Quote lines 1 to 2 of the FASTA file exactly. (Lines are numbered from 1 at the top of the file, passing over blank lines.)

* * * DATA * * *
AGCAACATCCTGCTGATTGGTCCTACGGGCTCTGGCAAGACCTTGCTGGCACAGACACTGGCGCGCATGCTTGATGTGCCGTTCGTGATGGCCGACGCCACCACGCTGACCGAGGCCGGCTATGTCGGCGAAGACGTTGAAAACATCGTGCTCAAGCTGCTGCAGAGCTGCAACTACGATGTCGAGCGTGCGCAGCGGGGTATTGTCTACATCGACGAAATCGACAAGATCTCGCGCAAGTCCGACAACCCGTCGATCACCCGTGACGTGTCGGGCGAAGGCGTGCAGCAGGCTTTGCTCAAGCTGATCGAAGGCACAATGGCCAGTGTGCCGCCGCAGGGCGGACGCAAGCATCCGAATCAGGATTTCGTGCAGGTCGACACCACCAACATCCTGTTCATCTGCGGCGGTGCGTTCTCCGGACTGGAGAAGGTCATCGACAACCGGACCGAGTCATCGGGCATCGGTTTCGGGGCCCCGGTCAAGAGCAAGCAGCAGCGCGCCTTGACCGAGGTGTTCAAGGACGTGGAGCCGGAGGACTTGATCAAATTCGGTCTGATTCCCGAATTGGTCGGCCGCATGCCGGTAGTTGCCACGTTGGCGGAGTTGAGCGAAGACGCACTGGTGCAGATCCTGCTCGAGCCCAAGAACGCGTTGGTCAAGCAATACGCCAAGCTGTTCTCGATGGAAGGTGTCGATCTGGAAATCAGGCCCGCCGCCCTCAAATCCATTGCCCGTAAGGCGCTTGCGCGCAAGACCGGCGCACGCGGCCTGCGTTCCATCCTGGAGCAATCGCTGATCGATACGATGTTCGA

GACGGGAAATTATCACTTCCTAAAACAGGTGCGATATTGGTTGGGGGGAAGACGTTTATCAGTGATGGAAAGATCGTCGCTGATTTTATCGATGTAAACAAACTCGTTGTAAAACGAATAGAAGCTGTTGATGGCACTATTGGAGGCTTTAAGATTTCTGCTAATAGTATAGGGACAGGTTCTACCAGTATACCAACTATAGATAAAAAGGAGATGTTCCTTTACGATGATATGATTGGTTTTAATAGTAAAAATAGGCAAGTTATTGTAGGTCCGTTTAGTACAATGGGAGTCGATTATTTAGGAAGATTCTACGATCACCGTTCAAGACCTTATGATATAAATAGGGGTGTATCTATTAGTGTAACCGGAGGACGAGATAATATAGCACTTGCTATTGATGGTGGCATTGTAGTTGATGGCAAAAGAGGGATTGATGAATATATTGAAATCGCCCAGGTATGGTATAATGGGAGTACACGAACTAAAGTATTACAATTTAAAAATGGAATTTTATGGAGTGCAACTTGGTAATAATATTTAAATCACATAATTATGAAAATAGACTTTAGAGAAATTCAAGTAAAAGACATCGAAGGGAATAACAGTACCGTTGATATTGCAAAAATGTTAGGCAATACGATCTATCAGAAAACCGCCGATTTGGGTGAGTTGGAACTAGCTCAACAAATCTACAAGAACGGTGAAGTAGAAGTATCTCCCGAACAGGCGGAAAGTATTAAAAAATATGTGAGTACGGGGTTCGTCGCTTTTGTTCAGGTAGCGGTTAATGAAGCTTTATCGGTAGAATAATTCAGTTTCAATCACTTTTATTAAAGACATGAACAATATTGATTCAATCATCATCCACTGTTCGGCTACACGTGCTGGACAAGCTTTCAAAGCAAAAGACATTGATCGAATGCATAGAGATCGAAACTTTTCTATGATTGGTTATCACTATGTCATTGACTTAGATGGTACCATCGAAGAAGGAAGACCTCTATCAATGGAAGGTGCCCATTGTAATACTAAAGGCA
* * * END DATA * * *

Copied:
AGCAACATCCTGCTGATTGGTCCTACGGGCTCTGGCAAGACCTTGCTGGCACAGACACTGGCGCGCATGCTTGATGTGCCGTTCGTGATGGCCGACGCCACCACGCTGACCGAGGCCGGCTATGTCGGCGAAGACGTTGAAAACATCGTGCTCAAGCTGCTGCAGAGCTGCAACTACGATGTCGAGCGTGCGCAGCGGGGTATTGTCTACATCGACGAAATCGACAAGATCTCGCGCAAGTCCGACAACCCGTCGATCACCCGTGACGTGTCGGGCGAAGGCGTGCAGCAGGCTTTGCTCAAGCTGATCGAAGGCACAATGGCCAGTGTGCCGCCGCAGGGCGGACGCAAGCATCCGAATCAGGATTTCGTGCAGGTCGACACCACCAACATCCTGTTCATCTGCGGCGGTGCGTTCTCCGGACTGGAGAAGGTCATCGACAACCGGACCGAGTCATCGGGCATCGGTTTCGGGGCCCCGGTCAAGAGCAAGCAGCAGCGCGCCTTGACCGAGGTGTTCAAGGACGTGGAGCCGGAGGACTTGATCAAATTCGGTCTGATTCCCGAATTGGTCGGCCGCATGCCGGTAGTTGCCACGTTGGCGGAGTTGAGCGAAGACGCACTGGTGCAGATCCTGCTCGAGCCCAAGAACGCGTTGGTCAAGCAATACGCCAAGCTGTTCTCGATGGAAGGTGTCGATCTGGAAATCAGGCCCGCCGCCCTCAAATCCATTGCCCGTAAGGCGCTTGCGCGCAAGACCGGCGCACGCGGCCTGCGTTCCATCCTGGAGCAATCGCTGATCGATACGATGTTCGA

GACGGGAAATTATCACTTCCTAAAACAGGTGCGATATTGGTTGGGGGGAAGACGTTTATCAGTGATGGAAAGATCGTCGCTGATTTTATCGATGTAAACAAACTCGTTGTAAAACGAATAGAAGCTGTTGATGGCACTATTGGAGGCTTTAAGATTTCTGCTAATAGTATAGGGACAGGTTCTACCAGTATACCAACTATAGATAAAAAGGAGATGTTCCTTTACGATGATATGATTGGTTTTAATAGTAAAAATAGGCAAGTTATTGTAGGTCCGTTTAGTACAATGGGAGTCGATTATTTAGGAAGATTCTACGATCACCGTTCAAGACCTTATGATATAAATAGGGGTGTATCTATTAGTGTAACCGGAGGACGAGATAATATAGCACTTGCTATTGATGGTGGCATTGTAGTTGATGGCAAAAGAGGGATTGATGAATATATTGAAATCGCCCAGGTATGGTATAATGGGAGTACACGAACTAAAGTATTACAATTTAAAAATGGAATTTTATGGAGTGCAACTTGGTAATAATATTTAAATCACATAATTATGAAAATAGACTTTAGAGAAATTCAAGTAAAAGACATCGAAGGGAATAACAGTACCGTTGATATTGCAAAAATGTTAGGCAATACGATCTATCAGAAAACCGCCGATTTGGGTGAGTTGGAACTAGCTCAACAAATCTACAAGAACGGTGAAGTAGAAGTATCTCCCGAACAGGCGGAAAGTATTAAAAAATATGTGAGTACGGGGTTCGTCGCTTTTGTTCAGGTAGCGGTTAATGAAGCTTTATCGGTAGAATAATTCAGTTTCAATCACTTTTATTAAAGACATGAACAATATTGATTCAATCATCATCCACTGTTCGGCTACACGTGCTGGACAAGCTTTCAAAGCAAAAGACATTGATCGAATGCATAGAGATCGAAACTTTTCTATGATTGGTTATCACTATGTCATTGACTTAGATGGTACCATCGAAGAAGGAAGACCTCTATCAATGGAAGGTGCCCATTGTAATACTAAAGGCA